A 17-year-old girl in the United Kingdom had to undergo surgery to remove a massive hairball from her digestive track after she compulsively ate her own hair and it tore a hole through her stomach wall.
The hairball, which was 48 centimeters (19 inches) long, had completely filled the youngster's stomach, according to a report published in the British Medical Journal (BMJ) Case Reports on Feb. 9.
The teenager had gone to the Queen's Medical Centre in Nottingham in England, after fainting twice and injuring her face and scalp during the falls. The doctors noticed a mass in the girl's upper abdomen during the examination.
The 17-year-old also told the doctors that she had been experiencing abdominal pain for the past five months. The doctors observed that the teen's stomach was grossly distended and saw the stomach wall was torn through computed tomography (CT).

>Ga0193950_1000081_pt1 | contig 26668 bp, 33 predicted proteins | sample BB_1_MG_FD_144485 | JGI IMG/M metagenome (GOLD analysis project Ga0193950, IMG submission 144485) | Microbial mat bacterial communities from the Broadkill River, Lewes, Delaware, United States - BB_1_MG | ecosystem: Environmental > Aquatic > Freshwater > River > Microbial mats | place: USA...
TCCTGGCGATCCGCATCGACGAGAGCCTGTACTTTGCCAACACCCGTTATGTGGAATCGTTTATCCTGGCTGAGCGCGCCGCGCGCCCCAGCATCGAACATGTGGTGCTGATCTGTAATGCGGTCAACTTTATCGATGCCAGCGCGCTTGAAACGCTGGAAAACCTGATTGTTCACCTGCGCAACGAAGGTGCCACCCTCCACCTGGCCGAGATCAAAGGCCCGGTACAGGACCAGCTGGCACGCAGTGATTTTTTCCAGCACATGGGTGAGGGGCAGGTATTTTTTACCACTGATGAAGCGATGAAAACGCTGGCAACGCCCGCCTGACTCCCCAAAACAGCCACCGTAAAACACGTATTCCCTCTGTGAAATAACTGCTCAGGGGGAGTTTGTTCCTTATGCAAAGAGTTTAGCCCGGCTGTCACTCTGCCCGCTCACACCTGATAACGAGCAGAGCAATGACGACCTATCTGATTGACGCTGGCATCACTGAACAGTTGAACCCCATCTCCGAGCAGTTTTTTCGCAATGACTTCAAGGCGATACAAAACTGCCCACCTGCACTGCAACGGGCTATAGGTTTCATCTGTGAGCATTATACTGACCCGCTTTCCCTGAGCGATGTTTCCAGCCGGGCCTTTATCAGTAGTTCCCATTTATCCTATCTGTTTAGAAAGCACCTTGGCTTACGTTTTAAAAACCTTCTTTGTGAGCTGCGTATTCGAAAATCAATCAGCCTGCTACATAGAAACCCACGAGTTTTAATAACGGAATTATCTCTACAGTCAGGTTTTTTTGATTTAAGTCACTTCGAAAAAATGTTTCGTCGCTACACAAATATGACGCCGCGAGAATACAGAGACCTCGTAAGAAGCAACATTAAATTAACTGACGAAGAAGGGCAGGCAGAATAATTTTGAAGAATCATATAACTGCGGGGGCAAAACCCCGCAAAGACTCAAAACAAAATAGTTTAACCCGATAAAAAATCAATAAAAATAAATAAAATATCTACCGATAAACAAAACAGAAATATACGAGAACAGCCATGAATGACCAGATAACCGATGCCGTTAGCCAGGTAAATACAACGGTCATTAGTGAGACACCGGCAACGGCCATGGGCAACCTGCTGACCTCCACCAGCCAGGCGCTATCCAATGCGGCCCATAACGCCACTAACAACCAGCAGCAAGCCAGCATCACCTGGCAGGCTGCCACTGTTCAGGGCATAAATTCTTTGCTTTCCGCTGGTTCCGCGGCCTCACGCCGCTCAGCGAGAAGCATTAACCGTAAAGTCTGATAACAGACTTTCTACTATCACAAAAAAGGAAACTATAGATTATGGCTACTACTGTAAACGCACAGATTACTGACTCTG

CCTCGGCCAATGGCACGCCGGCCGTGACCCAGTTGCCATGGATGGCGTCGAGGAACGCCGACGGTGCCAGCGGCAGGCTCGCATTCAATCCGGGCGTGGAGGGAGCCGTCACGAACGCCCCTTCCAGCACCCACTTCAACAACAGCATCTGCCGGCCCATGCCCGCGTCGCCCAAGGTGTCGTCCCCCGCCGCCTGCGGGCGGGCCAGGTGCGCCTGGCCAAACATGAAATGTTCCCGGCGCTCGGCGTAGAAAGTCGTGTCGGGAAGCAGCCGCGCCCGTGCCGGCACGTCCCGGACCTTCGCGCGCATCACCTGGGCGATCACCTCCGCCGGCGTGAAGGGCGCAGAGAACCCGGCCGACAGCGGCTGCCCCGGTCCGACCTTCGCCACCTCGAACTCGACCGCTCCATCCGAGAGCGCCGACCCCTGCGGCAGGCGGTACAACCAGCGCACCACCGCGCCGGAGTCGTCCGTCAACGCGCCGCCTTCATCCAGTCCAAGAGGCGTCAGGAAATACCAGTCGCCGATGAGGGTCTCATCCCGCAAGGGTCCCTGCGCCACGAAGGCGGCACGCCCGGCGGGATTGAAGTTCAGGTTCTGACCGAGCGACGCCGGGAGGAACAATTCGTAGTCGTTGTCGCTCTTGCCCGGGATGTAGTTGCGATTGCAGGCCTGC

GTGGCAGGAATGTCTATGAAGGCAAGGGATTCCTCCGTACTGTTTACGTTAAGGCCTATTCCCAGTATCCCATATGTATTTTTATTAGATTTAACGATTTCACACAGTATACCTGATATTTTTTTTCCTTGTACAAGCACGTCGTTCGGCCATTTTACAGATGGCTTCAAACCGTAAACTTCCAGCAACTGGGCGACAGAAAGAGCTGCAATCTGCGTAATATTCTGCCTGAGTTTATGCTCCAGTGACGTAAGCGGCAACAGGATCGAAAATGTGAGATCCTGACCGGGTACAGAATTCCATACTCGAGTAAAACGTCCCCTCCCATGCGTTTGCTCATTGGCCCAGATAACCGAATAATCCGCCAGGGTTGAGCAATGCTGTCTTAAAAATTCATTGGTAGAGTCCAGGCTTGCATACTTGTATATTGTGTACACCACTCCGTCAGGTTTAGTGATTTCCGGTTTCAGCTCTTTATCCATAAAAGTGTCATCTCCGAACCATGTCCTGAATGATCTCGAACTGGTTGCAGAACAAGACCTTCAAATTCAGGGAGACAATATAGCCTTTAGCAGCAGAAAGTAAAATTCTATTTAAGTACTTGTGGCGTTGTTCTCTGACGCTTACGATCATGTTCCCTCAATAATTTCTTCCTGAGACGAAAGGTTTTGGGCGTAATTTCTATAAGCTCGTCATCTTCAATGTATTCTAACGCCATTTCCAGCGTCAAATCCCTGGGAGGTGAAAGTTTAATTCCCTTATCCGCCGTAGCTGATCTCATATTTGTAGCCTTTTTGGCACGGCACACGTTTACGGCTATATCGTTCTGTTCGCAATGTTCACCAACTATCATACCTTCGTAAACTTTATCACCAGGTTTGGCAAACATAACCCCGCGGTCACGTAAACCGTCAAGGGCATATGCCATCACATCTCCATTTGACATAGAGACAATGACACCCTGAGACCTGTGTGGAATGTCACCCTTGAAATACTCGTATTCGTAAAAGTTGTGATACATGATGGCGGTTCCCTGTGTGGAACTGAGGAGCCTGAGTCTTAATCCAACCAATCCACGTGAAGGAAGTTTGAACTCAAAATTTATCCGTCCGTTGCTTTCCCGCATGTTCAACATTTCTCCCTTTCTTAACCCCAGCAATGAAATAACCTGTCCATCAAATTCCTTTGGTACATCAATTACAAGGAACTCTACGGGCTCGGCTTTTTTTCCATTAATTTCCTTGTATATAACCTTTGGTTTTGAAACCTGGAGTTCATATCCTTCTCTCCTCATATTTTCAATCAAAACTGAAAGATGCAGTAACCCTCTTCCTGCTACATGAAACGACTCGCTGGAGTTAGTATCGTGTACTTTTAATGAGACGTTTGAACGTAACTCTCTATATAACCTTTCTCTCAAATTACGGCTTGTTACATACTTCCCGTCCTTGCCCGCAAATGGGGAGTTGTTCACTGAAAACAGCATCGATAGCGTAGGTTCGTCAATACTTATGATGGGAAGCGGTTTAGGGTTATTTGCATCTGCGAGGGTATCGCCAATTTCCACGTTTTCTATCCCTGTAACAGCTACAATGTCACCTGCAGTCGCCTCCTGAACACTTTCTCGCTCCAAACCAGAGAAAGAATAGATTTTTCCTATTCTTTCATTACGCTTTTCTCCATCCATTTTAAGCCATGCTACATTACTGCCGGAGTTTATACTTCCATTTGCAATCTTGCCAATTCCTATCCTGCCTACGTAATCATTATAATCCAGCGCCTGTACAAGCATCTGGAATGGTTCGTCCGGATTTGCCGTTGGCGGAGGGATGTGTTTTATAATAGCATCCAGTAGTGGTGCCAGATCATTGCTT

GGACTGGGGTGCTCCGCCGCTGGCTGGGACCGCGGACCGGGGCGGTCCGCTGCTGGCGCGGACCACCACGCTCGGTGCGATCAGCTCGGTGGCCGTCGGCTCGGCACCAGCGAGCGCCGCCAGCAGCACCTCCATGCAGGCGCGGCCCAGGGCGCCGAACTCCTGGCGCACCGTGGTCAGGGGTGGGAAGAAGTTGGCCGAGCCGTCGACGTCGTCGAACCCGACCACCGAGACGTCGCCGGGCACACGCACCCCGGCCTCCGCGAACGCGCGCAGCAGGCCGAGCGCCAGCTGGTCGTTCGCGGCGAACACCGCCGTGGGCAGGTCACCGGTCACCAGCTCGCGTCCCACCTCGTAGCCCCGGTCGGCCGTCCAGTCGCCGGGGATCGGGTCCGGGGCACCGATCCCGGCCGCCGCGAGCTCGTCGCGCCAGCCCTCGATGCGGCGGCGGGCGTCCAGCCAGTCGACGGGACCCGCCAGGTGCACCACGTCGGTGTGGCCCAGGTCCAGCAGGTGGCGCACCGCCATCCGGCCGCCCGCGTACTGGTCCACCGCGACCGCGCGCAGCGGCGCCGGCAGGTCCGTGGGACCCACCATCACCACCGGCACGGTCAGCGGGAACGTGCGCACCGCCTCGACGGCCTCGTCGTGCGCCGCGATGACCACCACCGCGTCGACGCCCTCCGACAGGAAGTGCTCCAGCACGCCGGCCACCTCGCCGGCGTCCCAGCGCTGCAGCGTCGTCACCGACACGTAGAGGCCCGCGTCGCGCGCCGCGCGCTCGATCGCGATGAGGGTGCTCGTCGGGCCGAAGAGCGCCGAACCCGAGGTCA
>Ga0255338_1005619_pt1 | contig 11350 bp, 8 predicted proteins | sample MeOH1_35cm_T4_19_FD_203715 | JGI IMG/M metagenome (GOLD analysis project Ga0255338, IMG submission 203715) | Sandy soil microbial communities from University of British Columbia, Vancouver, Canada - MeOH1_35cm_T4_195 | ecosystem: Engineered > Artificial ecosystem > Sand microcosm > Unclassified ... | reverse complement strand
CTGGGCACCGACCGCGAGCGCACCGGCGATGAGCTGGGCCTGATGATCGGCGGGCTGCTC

The teen was also suffering from two mental health disorders, namely trichotillomania, a compulsive hair-pulling disorder, and trichophagia, which results in compulsively eating hair.
The teen was diagnosed with Rapunzel syndrome, which caused the hairball in her stomach, medically termed a trichobezoar, extending into the intestine. She subsequently underwent surgery to remove the hairball, which had become so large that it had "formed a cast of the entire stomach," according to the report.
The teen was admitted to the intensive care unit (ICU) after surgery and was discharged from the hospital after seven days and evaluation by hospital psychiatrists. The report noted that there were no signs of complications one month later, and the teen was seeing a psychologist and progressing well with dietary advice.
According to Live Science, around 10% to 30% of people with the condition trichotillomania also suffer from trichophagia. However, only 1% of the people with both disorders develop masses of hair in their gastrointestinal tract, a 2019 study published in the journal Pancreas reports.
Although the condition is rare, it can be fatal. A similar case occurred in 2017 when a 16-year-old girl in the U.K. died due to Rapunzel syndrome after the hairball in her stomach resulted in a fatal infection.